Want to be a photographer of architecture? Chances are you already are but don’t know it. Here are some tips that can help you to become one.
I approached this colorful bridge while driving near my home. The first photo is one I like, because it shows the bridge much as I saw it. My tip to you is to go ahead and take such a photo, and then take some time to walk around the bridge, looking for new ways to see and photograph it. It’s best not to be wearing your best clothes as I had to be lying on the ground to get that second shot with its new angle and its emphasis on architectural details.
In the first photo, these San Francisco buildings look like they are falling down. That is how they looked in reality. The camera captures them that way and our eyes compensate while the camera doesn’t. My tip here is to think about purchasing a photo editing product such as my favorite, Corel Paint Shop Photo. I used its perspective adjustment that resulted in the more natural look of the second photo. Adobe Elements is another program to consider getting. These programs are often on sale for about $60, and once you get one you will wonder how you ever got along without it. In the meantine, a tip that will cost you nothing is to download the free Picasa (from Google) program that allows for an amazing amount of “tweaks”. You can also try the free, 30-day downloads that are offered by most programs.
Sintra, Portugal is a favorite place for me to visit and I never get tired of taking photos there. This one is from the walk in front of the apartment I rented. It shows a real architectural jumble that adds to the charm of the town. When you have similar photo opportunities, I suggest you take a lot of shots, both in vertical and horizontal mode, and don’t forget to zoom in for some of then. It’s much better to crop in the camera rather than later on, as the quality of the photo will suffer if you crop too much.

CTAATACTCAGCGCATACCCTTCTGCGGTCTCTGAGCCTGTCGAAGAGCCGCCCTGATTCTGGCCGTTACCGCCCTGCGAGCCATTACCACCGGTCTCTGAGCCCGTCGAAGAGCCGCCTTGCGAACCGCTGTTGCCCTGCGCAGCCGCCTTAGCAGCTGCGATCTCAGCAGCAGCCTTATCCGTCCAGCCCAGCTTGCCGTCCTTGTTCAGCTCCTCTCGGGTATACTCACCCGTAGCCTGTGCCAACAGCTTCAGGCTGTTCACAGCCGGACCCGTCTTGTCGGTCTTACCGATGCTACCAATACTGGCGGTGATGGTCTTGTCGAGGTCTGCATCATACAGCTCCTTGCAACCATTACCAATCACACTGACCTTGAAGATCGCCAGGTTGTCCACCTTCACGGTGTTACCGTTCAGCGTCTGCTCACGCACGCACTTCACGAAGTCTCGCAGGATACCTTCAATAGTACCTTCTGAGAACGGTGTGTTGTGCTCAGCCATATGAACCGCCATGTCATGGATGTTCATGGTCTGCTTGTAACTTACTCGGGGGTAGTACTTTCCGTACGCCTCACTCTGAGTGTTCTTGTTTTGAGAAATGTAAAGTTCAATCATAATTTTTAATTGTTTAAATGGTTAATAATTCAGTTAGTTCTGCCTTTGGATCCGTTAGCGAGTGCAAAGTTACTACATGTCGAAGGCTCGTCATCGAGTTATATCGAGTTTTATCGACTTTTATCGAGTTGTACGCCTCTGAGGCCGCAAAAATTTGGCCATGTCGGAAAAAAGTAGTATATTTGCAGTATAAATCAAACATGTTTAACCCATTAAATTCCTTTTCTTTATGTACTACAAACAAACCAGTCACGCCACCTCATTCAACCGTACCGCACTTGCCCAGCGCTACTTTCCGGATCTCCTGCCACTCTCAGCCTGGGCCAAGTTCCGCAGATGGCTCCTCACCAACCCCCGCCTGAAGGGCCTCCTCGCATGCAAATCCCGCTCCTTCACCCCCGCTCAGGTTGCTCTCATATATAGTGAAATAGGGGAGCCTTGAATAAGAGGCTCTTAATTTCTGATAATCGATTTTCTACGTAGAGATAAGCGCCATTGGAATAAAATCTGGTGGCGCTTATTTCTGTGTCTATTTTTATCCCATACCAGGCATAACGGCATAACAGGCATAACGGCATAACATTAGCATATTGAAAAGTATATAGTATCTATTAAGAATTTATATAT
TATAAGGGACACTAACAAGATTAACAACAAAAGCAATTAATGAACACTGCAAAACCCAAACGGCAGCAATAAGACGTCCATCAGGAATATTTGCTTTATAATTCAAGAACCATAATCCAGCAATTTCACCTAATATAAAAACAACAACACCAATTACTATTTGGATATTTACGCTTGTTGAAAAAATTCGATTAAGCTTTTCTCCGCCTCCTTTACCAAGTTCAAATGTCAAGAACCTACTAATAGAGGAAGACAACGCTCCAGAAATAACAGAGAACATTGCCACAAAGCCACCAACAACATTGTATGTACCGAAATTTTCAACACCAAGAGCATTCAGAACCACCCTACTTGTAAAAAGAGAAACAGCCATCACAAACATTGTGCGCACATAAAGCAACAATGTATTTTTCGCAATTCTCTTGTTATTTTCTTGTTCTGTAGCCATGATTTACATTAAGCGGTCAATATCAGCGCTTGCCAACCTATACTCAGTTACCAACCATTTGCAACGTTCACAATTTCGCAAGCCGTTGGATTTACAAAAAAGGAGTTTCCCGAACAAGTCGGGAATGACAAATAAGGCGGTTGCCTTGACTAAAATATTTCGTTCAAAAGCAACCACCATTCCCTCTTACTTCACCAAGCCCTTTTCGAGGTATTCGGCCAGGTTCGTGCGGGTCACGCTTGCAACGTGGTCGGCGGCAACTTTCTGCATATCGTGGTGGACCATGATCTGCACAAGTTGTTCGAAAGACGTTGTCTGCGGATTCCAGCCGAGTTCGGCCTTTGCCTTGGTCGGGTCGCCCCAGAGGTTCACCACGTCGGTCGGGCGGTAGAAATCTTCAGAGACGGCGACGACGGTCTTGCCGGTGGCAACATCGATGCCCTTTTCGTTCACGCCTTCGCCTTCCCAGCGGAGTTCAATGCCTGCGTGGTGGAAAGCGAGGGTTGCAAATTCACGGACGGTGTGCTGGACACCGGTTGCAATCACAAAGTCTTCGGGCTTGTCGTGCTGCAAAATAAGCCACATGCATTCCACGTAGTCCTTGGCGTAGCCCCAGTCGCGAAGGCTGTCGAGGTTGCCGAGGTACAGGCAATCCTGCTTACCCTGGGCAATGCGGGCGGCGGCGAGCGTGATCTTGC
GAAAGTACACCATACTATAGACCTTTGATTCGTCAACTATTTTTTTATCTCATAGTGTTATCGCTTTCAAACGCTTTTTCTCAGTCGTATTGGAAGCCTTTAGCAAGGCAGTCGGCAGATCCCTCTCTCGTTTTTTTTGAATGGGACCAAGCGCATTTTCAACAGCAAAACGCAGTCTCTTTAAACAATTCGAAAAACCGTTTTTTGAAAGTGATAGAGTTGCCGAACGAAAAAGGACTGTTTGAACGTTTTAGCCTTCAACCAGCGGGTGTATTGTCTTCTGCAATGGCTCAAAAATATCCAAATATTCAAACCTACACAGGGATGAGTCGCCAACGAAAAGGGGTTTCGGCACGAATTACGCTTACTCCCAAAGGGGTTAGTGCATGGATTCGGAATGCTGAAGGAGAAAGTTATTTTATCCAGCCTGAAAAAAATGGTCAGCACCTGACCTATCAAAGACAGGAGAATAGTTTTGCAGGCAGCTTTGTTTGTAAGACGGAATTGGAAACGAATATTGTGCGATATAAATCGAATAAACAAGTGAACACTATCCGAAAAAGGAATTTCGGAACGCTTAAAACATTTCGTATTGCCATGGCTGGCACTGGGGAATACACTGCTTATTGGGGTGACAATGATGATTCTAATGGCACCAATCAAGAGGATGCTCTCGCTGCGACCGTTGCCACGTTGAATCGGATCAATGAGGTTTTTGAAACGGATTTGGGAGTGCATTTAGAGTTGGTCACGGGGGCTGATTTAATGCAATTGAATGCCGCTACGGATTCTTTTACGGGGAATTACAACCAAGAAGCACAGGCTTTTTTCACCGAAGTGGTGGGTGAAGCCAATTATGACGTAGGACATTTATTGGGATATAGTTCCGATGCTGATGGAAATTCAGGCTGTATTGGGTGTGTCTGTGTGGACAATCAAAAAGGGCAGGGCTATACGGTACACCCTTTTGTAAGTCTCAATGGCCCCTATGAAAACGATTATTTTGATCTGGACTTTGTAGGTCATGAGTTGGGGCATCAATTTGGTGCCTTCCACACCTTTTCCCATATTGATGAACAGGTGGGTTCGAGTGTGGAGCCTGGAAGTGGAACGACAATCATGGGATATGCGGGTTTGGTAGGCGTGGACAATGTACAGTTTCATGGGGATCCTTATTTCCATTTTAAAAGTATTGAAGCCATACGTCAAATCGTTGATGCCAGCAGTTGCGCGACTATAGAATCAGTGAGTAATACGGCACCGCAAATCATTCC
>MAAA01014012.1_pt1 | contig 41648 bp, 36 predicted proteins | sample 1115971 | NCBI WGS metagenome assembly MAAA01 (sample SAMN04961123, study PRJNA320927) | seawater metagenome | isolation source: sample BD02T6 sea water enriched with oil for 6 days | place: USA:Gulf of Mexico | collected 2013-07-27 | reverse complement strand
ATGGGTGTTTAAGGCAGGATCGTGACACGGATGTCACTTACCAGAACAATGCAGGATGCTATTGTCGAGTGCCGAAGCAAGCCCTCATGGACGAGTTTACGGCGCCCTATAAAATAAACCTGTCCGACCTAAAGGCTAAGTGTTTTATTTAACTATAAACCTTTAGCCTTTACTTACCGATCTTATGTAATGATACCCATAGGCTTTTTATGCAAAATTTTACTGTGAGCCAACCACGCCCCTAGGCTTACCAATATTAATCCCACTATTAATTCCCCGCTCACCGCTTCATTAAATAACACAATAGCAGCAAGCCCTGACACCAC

This shot, of what is called “The Crooked House” in Sopot, Poland, looks unreal. An architectural nightmare you might say. But it is for real and my camera captured exactly how the house looks to the eye. My tip here is to shoot such a subject pretty much as you first see it. In such a situation you should still move around, take the building from different angles and be patient so that people do not block out too much of the subject. On a sunny day, you might want to time your shots so they occur during the early morning or early evening “Golden Hours”.
I hope these examples have inspired you to think differently when shooting architectural challenges.
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